Wednesday, October 19, 2011

Scouting Dartmouth and the Essential Five

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Open secret: Buddy Teevens' job is in danger at Dartmouth

Overview: A Mean Season for the Green

You can't usually account for emotions when scouting a football team, but the disappointing season Dartmouth has endured so far is out there for everyone to see.

Even I thought the Green would have a better year as I picked them for third in the league based on all the returning senior players.

But two major weakenesses have derailed the Dartmouth express and they don't seem to be getting any better anytime soon.

The first is run defense. The Big Green rank dead last in run D in the Ivies, and that's even after they didn't have to face RB Nate Eachus who sat out for Colgate in the season opener!

Dartmouth is allowing 213 total rushing yards per game and an eye-popping 5 yards per carry. That's 33 total yards more game than the 7th place run defense, Brown.

Columbia fans are no strangers to a weak run defense and the problems it can bring, but I can't remember a stat line as bad as 213 yards allowed per game and 5 yards per carry.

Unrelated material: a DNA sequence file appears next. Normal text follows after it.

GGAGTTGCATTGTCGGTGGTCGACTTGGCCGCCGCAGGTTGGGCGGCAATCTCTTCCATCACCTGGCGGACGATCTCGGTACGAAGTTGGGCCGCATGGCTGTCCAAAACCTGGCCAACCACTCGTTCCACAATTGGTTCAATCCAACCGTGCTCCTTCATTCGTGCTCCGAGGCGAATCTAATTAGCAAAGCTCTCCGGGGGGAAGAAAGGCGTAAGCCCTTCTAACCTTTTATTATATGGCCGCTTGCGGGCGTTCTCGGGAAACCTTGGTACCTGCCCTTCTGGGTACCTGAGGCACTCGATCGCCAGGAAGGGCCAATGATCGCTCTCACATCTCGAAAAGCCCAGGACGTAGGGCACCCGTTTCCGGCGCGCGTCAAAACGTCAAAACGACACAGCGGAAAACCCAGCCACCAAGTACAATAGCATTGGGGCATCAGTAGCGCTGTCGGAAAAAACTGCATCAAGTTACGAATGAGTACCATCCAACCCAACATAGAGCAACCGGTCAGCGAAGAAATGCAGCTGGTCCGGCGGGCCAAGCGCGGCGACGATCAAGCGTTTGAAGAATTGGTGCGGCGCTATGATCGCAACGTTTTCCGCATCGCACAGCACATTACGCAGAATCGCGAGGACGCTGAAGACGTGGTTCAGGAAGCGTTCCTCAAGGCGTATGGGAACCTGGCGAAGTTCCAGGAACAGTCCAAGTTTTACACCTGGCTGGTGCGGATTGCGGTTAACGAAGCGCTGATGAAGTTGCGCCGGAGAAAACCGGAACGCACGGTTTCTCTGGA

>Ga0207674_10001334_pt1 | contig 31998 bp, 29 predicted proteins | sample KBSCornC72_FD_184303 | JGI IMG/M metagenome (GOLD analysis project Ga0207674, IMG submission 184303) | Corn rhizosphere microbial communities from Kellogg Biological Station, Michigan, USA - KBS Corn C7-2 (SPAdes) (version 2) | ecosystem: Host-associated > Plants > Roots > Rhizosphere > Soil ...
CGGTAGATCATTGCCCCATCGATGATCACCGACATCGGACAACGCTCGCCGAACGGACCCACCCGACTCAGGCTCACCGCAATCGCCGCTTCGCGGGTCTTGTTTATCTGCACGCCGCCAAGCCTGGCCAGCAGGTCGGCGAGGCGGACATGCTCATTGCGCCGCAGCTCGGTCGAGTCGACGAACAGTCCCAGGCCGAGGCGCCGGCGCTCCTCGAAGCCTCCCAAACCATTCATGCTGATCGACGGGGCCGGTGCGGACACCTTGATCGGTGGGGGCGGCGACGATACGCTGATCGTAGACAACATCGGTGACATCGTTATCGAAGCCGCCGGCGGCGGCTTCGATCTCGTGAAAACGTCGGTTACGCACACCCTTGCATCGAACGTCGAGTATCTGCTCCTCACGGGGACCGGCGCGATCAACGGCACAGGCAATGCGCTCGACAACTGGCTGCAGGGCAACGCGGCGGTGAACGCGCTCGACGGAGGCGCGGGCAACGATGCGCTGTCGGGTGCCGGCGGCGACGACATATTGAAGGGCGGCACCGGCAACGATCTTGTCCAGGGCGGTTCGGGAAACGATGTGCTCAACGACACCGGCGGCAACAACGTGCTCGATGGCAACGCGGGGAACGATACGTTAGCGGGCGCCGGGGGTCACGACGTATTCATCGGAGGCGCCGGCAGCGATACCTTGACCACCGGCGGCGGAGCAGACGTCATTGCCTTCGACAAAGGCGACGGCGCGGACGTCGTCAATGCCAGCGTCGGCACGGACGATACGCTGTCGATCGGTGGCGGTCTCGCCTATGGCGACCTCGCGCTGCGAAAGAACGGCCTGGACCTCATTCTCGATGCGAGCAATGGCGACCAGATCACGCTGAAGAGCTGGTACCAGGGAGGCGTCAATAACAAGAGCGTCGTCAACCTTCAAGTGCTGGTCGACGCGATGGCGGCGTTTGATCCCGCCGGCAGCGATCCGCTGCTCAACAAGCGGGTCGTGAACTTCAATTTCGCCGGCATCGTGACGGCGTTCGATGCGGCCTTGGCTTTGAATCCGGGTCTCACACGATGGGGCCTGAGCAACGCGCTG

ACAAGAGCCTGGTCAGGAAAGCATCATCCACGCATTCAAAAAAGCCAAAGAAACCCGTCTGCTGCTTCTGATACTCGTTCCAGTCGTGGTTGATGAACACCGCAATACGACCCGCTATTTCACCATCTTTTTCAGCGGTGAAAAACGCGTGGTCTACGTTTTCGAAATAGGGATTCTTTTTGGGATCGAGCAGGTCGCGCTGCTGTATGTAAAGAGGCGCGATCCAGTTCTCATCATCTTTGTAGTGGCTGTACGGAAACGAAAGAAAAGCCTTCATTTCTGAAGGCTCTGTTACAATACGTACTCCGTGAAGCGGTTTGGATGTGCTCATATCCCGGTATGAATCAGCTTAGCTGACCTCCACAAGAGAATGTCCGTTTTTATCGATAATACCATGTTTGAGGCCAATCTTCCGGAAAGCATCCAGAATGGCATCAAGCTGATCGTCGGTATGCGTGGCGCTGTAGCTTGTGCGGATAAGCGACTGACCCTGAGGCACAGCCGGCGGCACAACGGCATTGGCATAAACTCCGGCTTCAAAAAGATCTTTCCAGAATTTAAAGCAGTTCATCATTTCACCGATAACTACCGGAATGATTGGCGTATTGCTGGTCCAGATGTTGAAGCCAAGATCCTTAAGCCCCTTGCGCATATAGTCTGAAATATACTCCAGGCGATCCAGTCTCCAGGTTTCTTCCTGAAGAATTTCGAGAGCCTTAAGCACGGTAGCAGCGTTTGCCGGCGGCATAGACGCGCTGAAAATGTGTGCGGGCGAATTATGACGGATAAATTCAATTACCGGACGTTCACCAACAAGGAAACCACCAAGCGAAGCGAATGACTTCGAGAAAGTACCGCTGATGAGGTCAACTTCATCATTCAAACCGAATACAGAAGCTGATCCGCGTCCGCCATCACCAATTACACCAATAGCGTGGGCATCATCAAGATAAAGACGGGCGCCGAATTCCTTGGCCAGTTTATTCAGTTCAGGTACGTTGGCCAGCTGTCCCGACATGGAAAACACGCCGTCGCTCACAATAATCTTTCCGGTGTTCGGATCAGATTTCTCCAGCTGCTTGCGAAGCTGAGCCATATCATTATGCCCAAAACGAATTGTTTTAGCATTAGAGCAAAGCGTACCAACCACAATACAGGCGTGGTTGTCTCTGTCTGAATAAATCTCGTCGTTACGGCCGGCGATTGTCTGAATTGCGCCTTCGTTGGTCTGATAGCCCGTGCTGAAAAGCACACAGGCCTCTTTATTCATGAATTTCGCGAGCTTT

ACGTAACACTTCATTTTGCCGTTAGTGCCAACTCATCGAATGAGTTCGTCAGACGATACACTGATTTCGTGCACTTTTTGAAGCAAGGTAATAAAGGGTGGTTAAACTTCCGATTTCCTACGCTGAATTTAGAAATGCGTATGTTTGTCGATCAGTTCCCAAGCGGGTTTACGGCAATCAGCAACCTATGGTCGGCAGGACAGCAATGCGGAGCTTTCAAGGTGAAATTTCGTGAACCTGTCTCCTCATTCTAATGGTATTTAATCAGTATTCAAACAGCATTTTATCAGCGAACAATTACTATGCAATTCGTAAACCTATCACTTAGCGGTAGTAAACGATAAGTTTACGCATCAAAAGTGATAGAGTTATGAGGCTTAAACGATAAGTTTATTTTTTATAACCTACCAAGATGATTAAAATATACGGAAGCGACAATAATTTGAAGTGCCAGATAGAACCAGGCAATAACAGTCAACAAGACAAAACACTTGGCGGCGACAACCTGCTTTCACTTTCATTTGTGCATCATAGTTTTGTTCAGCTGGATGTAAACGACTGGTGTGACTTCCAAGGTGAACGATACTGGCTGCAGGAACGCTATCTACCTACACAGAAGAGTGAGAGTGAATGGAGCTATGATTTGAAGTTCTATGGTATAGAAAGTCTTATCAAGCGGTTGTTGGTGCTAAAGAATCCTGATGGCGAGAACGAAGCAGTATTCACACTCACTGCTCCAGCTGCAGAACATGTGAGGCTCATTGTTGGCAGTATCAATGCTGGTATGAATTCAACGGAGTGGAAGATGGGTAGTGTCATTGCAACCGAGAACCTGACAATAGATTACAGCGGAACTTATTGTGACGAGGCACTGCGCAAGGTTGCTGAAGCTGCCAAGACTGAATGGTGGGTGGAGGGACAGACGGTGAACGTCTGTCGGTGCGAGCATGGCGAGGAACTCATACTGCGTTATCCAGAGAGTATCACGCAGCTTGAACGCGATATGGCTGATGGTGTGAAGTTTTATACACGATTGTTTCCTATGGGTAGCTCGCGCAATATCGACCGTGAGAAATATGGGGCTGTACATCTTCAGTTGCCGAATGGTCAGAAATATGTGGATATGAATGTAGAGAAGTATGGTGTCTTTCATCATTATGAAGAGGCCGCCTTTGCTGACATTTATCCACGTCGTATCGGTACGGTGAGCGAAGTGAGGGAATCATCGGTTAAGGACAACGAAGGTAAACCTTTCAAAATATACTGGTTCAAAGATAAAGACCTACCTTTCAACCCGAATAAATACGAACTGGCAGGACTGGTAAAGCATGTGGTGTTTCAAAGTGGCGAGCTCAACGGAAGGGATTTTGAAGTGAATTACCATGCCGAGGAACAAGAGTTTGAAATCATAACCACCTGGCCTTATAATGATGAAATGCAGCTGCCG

Three straight Dartmouth opponents have racked up 200+ yards on the ground against the Green; Penn, Yale and Holy Cross. And it's been worse every week. Penn had 206 yards, Yale 269 and Holy Cross 272.

Whether Columbia's worst-in-the-league 3.0 yards per rush average on offense has found a godsend in the Green D or vice versa will be determined Saturday.

The second major issue is quarterback play.

It seems that throughout Buddy Teevens seven year, second time around, coaching tenure at Dartmouth, he's never really had a very good QB.

For most of the last four years, he's stuck with senior Connor Kempe mostly by default... but that may come to a surprise to Columbia fans who remember that Kempe had an outstanding game against the Lions last year, going 24 of 37 for 237 yards a TD and no INT's.

This season, Kempe is completing under 48% of his passes and getting fewer than five yards per attempt. He has endured being replaced as a starter in the last two games, only to see his replacement fare even worse and have to come back into the game.

Those replacements were sophomore Andy Gay against Yale and senior Dan Rooney against Holy Cross.

The results were disastrous. Gay went just three for 11 for just 14 yards before being pulled for Kempe at the Yale Bowl and Rooney was one for six for 10 yards with an INT and a sack before Kempe replaced him too.

One would think Teevens is through trying to experiment with different QB's, but who knows? There are still four other QB's on the roster who haven't started a game yet this season.

There's a lot of talent and experience on this team, but you just can't win if you can't stop the run and you don't have even decent quarterback play.